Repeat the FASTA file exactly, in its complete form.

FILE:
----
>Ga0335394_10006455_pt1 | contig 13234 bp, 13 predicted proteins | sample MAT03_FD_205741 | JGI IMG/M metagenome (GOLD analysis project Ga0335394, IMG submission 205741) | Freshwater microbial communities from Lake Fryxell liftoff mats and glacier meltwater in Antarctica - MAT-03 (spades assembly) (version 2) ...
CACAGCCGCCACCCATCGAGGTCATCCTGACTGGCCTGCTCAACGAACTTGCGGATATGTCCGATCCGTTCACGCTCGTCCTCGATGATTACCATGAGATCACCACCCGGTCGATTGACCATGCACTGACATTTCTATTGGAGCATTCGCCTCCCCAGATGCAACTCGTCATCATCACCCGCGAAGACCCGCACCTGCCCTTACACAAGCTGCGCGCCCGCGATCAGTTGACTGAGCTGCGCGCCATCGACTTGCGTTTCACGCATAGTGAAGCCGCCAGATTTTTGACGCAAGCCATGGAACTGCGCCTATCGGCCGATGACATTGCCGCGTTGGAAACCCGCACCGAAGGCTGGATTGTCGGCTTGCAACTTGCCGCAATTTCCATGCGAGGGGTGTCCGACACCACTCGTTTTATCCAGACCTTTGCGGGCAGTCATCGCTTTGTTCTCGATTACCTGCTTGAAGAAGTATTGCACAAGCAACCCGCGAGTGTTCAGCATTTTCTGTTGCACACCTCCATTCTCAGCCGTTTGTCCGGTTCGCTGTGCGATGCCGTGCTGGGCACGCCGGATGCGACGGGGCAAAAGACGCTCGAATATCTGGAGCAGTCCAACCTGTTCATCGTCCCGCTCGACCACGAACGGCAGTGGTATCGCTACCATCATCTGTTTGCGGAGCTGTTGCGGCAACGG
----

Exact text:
>Ga0335394_10006455_pt1 | contig 13234 bp, 13 predicted proteins | sample MAT03_FD_205741 | JGI IMG/M metagenome (GOLD analysis project Ga0335394, IMG submission 205741) | Freshwater microbial communities from Lake Fryxell liftoff mats and glacier meltwater in Antarctica - MAT-03 (spades assembly) (version 2) ...
CACAGCCGCCACCCATCGAGGTCATCCTGACTGGCCTGCTCAACGAACTTGCGGATATGTCCGATCCGTTCACGCTCGTCCTCGATGATTACCATGAGATCACCACCCGGTCGATTGACCATGCACTGACATTTCTATTGGAGCATTCGCCTCCCCAGATGCAACTCGTCATCATCACCCGCGAAGACCCGCACCTGCCCTTACACAAGCTGCGCGCCCGCGATCAGTTGACTGAGCTGCGCGCCATCGACTTGCGTTTCACGCATAGTGAAGCCGCCAGATTTTTGACGCAAGCCATGGAACTGCGCCTATCGGCCGATGACATTGCCGCGTTGGAAACCCGCACCGAAGGCTGGATTGTCGGCTTGCAACTTGCCGCAATTTCCATGCGAGGGGTGTCCGACACCACTCGTTTTATCCAGACCTTTGCGGGCAGTCATCGCTTTGTTCTCGATTACCTGCTTGAAGAAGTATTGCACAAGCAACCCGCGAGTGTTCAGCATTTTCTGTTGCACACCTCCATTCTCAGCCGTTTGTCCGGTTCGCTGTGCGATGCCGTGCTGGGCACGCCGGATGCGACGGGGCAAAAGACGCTCGAATATCTGGAGCAGTCCAACCTGTTCATCGTCCCGCTCGACCACGAACGGCAGTGGTATCGCTACCATCATCTGTTTGCGGAGCTGTTGCGGCAACGG